Some key facts about Ventura, Santa Barbara  and San Fernando Missions

Excerpts from


  • Founded in September 8, 1797
  • Founded by Fr. Fermín Francisco de Lasuėn
  • The Mission Indian neophytes of San Fernando were referred to as Fernandino, after the mission. Though originally identifiede with the Tataviam and Tongva, in the 20th century mission Indian descendants of San Gabriel and San Fernando adopted the name Tongva. The Tongva were recognized as a distinct tribe by the State of California in 1994. They have sought Federal recognition for decades.
  • On March 8, 1842 Francisco Lopez, a majordomo on one of the mission ranches, discovered gold particles clinging to the roots of wild onion bulbs in Placerita Canyon. The gold petered out in four years, but this was the earliest gold strike in California. For years thereafter, treasure seekers dug up the mission’s adobe walls and floors to find the gold they mistakenly thought the padres had hidden.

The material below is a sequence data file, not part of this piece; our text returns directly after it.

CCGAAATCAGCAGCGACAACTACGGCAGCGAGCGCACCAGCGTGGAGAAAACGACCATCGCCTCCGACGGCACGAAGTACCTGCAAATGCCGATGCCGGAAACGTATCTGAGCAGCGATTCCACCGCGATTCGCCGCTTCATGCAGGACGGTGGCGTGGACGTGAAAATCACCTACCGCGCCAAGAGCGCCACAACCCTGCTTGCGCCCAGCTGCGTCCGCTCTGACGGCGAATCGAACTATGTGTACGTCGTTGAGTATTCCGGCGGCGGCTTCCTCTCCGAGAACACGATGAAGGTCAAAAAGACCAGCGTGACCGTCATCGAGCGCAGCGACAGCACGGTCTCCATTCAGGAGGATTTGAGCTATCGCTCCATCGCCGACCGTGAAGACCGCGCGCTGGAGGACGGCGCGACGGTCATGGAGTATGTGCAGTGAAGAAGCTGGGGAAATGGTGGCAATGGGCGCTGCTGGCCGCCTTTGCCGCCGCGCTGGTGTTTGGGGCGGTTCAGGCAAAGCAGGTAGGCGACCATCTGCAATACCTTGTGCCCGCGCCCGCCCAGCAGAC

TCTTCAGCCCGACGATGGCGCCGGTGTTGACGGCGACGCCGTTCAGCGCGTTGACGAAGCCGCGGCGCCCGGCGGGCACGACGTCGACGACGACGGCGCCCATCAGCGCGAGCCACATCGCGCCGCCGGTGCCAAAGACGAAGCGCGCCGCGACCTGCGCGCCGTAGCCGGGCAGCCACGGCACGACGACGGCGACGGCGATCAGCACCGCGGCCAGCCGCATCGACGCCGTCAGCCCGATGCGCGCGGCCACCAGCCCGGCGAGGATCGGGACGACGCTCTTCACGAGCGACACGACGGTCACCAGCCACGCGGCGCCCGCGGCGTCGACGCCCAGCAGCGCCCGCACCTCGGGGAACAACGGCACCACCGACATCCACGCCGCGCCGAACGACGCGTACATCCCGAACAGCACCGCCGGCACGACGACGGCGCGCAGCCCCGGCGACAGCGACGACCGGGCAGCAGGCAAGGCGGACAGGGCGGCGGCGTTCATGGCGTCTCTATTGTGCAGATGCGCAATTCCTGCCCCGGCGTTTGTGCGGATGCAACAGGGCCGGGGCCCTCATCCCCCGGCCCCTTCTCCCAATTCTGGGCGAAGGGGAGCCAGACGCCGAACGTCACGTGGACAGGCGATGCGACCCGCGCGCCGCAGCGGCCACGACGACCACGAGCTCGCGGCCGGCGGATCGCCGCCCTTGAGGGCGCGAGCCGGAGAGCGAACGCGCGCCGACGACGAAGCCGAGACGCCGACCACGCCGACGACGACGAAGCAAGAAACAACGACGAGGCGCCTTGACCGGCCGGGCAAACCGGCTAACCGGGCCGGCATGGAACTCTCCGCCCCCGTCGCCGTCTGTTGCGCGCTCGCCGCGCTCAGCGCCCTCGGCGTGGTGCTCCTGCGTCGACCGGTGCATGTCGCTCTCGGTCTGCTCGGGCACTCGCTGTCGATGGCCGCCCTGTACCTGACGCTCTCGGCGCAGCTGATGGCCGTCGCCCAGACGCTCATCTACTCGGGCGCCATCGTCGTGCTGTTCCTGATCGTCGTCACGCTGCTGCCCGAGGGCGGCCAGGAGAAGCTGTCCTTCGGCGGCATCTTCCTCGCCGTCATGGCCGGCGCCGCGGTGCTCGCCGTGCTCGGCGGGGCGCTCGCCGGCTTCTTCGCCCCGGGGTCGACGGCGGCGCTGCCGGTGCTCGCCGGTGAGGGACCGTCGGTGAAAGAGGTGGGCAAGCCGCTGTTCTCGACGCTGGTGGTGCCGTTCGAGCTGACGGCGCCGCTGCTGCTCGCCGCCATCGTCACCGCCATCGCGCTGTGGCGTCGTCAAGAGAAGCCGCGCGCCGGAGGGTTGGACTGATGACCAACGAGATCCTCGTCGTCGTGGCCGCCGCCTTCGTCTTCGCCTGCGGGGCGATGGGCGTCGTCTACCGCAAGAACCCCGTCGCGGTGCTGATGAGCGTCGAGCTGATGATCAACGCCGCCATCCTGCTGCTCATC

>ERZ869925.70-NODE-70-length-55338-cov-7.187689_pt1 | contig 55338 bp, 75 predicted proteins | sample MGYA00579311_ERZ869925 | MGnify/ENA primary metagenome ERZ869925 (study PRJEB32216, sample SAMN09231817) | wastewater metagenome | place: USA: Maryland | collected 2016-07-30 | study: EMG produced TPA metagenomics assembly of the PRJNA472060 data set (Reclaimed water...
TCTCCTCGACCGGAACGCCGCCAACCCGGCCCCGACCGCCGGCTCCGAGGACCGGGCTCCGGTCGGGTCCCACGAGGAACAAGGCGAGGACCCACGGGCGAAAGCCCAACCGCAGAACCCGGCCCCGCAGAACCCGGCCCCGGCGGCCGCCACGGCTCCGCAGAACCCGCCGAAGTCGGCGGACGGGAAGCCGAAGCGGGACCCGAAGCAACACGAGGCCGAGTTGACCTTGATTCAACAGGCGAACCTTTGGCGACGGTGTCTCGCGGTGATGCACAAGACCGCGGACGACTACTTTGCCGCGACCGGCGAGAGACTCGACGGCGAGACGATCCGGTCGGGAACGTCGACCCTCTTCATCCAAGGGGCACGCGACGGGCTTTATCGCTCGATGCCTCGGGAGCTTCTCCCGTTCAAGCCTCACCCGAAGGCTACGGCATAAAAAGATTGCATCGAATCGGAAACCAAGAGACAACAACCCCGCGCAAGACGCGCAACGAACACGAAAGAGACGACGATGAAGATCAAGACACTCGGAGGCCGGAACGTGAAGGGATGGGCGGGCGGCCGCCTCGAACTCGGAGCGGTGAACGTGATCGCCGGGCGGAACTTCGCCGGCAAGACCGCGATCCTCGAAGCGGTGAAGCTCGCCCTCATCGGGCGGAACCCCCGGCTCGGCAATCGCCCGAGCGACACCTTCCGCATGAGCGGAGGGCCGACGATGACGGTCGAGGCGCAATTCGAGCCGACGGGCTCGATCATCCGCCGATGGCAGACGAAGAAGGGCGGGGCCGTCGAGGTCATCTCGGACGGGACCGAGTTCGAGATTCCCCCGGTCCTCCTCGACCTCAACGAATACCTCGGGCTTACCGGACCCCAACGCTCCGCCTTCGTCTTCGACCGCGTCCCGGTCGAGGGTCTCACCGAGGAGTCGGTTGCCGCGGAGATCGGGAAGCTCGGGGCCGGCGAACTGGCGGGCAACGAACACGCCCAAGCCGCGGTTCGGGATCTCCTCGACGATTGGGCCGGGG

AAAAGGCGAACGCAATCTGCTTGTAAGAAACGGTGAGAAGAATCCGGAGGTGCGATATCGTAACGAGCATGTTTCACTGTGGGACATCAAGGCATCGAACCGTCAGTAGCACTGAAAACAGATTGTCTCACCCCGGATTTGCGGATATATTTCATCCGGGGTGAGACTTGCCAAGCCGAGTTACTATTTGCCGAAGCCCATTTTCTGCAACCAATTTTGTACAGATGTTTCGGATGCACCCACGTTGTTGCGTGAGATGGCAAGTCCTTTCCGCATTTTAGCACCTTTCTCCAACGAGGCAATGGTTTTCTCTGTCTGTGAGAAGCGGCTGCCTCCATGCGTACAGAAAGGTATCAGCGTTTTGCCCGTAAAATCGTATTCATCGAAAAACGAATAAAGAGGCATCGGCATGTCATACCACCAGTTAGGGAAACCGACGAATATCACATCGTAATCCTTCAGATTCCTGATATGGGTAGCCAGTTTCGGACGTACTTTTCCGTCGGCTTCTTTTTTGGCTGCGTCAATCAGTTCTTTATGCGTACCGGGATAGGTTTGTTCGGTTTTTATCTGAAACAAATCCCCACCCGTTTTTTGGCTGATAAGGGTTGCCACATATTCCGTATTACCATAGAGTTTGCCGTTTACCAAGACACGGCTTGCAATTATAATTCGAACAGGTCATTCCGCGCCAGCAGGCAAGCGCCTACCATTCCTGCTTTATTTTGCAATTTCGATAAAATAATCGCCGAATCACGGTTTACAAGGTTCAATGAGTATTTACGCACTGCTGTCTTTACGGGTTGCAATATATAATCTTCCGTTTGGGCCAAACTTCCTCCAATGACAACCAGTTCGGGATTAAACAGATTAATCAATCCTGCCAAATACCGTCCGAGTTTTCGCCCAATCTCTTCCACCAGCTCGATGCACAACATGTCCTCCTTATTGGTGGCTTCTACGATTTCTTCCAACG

• Founded in December 4, 1786
  • Founded by Fr. Fermín Francisco de Lasuėn
  • The mission church is filled with original and noteworthy paintings and statues, including a unique abalone-encrusted Chumash altar dated to the 1790s. The two largest religious paintings in all of the missions are at Santa Barbara. One painting, 168″ high by 103″ wide, depicts the “Assumption and Coronation of the Virgin.” It is thought to have originated in the Mexico City studio of Miguel Mateo Maldonado y Cabrera (1695-1768) and was acquired by the mission in1798. “The Crucifixion” (168″ by 126″) is not attributed to a specific artist.
  • Santa Bárbara was the third mission established in the land of the Chumash people at the native site of Xana’yan. The neophytes were referred to as Barbareño (after the mission) and Canaleño.


  • Founded in March 31, 1782
  • Founded by Fr. Junipero Serra
  • The mission was located near the sizable Indian village of Mitsquanaqa’n with about 500 inhabitants. San Buenaventura is 70 miles north of Los Angeles in the city of Ventura, which developed around the mission.
  • The peak years for this mission were 1802-1821. The highest recorded population was 1,328 in 1816. During the mission era there were 1,107 marriages performed at San Buenaventura.
  • There is a well-landscaped garden with a fountain, stone grotto, and exterior displays on the east side of the church. The inviting mission Museum (built in 1929) contains the original church doors and two original wooden bells, which were used during Holy Week when the metal bells were silent..
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